It seems like you can’t do anything these days without dealing with the bureaucracy of it all. Forms to fill out, regulations to follow, miles and miles of red tape…and of course, the ever-present and usually outdated technology. Everyone from schools to retailers to even the government has to suffer under the weight of policies and procedures.
Unless you’re a terrorist organization, in which case you can apparently toss all your information on a memory stick and leave it lying around an office somewhere. That’s the case with an ISIS faction, at least, and the end result was the loss of 22,000 registration forms for its members after a memory stick with the information was taken from the office of their head of security. These forms contained names, addresses, birth dates, phone numbers, even blood types on individuals who’d been recruited or volunteered for the terror organization.
According to the Guardian, “The documents, thought to be from a border crossing into Syria, are questionnaires of each would-be recruit. There are 23 questions, including names, date and place of birth, hometown, telephone number, education and blood type.”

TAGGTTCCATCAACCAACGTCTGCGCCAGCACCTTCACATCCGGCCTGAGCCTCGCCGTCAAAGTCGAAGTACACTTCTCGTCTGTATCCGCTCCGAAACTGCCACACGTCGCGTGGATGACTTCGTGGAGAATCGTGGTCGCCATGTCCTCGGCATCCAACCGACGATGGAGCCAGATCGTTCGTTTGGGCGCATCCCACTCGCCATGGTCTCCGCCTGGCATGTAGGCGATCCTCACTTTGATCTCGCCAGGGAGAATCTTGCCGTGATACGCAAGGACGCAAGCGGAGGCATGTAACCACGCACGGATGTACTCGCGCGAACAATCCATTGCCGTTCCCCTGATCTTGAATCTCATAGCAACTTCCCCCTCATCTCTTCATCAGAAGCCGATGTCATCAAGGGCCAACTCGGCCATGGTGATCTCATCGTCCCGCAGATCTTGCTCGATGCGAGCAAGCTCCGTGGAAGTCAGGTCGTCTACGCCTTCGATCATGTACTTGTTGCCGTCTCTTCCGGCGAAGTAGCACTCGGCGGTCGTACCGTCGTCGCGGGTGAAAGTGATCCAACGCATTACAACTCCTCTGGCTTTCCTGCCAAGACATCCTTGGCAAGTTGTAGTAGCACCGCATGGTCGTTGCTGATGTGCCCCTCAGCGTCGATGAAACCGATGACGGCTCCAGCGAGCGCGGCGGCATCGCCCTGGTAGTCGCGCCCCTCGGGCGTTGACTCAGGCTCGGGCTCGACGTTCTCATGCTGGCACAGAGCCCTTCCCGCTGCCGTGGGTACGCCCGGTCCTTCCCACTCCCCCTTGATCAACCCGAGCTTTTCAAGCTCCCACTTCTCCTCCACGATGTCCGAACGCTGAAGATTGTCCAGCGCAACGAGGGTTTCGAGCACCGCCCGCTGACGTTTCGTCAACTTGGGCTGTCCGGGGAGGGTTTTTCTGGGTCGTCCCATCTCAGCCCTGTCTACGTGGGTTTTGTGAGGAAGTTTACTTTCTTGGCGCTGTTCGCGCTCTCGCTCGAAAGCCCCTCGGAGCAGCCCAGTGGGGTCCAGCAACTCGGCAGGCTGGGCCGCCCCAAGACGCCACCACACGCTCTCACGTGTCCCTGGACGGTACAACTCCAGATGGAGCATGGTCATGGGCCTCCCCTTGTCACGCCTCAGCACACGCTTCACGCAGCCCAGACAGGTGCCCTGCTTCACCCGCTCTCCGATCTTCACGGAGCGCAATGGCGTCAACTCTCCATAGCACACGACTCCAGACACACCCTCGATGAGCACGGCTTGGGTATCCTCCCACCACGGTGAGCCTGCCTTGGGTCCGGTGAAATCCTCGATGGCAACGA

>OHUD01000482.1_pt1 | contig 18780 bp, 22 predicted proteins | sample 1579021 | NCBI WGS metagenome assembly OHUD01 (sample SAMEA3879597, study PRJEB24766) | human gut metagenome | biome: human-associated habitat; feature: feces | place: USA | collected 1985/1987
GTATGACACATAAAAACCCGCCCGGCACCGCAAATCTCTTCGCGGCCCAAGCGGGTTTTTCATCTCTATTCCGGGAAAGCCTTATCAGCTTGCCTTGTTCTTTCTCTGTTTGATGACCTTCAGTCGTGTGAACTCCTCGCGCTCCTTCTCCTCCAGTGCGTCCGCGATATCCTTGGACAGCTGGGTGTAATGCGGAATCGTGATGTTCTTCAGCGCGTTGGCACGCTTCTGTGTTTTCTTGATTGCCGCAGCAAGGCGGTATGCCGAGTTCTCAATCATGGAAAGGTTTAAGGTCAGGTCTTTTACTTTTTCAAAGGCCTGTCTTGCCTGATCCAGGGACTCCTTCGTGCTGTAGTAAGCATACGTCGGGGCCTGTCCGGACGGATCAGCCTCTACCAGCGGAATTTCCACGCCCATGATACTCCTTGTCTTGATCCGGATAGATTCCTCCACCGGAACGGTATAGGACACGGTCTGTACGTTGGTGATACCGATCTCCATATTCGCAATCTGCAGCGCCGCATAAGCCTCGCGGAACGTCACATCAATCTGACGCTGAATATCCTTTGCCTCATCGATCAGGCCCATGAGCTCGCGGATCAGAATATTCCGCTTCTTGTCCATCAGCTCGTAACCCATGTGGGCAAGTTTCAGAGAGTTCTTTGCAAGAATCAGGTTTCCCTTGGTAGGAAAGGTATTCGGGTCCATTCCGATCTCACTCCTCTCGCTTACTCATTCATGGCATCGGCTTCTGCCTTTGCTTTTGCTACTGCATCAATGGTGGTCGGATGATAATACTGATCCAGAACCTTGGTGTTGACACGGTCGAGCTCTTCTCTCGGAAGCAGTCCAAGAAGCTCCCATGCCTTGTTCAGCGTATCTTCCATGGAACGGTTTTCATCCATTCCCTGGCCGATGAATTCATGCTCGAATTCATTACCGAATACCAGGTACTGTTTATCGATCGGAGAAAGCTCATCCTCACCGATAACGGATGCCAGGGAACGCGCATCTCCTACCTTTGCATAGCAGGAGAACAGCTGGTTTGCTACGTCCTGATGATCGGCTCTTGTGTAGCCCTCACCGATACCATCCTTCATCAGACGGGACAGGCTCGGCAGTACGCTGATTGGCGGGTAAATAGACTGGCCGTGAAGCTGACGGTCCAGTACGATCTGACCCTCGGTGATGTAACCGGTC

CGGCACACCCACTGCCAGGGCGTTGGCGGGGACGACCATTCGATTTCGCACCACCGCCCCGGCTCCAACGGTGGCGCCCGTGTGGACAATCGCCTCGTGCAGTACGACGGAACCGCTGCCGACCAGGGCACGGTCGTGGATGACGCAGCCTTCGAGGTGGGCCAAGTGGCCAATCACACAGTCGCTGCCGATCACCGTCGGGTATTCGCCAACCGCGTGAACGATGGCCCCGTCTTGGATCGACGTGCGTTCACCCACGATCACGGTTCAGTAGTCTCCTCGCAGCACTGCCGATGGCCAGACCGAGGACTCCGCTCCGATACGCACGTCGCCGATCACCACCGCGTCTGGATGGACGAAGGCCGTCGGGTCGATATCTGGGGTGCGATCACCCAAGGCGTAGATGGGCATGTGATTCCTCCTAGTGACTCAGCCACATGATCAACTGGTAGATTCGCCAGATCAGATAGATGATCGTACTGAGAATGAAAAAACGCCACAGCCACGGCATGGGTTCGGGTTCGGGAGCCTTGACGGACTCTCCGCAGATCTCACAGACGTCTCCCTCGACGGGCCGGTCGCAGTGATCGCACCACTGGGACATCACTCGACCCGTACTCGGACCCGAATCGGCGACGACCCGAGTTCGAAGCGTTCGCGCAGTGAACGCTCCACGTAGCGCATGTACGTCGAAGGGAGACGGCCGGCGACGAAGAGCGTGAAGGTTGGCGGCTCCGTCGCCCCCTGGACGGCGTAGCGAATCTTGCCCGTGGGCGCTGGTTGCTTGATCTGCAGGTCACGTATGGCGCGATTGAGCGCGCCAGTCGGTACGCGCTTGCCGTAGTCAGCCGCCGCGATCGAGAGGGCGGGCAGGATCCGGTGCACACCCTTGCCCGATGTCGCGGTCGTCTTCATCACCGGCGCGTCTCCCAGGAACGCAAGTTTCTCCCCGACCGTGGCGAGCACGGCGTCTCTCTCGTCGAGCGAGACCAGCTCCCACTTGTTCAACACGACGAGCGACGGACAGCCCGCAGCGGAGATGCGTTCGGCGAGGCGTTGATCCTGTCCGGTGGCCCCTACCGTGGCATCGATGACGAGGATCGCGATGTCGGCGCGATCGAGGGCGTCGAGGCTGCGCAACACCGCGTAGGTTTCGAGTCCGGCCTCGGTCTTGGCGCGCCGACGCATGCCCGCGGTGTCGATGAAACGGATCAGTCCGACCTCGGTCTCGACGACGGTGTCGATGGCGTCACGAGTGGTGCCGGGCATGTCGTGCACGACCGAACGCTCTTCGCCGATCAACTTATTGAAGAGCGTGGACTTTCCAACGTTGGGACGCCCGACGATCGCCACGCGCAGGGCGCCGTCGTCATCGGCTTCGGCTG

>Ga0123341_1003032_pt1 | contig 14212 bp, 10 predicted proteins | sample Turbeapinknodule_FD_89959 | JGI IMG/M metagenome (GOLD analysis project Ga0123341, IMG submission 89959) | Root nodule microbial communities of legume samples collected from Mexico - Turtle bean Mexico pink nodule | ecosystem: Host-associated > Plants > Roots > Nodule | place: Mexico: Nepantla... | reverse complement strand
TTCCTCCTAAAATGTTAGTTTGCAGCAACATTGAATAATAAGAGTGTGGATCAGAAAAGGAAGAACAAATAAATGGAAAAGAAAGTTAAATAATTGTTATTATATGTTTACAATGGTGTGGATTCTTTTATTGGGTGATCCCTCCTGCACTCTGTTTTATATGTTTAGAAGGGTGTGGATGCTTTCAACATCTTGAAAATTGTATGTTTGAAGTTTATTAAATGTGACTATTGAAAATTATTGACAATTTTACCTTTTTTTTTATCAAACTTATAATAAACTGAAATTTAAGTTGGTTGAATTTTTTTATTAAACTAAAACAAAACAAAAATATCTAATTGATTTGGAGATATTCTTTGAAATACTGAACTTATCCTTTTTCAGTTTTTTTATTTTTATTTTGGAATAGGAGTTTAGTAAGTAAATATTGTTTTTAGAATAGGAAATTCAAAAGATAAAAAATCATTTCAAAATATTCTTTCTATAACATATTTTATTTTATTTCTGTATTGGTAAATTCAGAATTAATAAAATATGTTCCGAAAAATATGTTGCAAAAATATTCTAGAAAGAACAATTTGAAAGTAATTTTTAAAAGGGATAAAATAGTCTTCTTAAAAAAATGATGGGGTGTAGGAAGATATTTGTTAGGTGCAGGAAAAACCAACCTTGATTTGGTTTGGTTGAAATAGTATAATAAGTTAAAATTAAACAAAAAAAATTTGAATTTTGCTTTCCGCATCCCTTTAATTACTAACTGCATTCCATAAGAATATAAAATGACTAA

Two different sources both claim to have possession of the information. A German intelligence agency acquired the forms, and Sky News reports being given the unencrypted memory stick after it was stolen by a former member who became disillusioned with the terror network’s practices.
While security watchers were aware of a number of the names on the registration forms, there were also more than a few surprises. What is known is there were specific numbers of US, UK, and Canadian citizens who’d signed on to join ISIS’ efforts. Members from more than forty different countries were included in the leaked data.
As with any data breach, the real concern now is what happens with the information. In a standard consumer data breach, citizens have to worry about monitoring their credit reports for any signs of suspicious financial activity; it’s not hard to imagine what the repercussions will be after handing over the names and addresses of known ISIS members and their families to the government.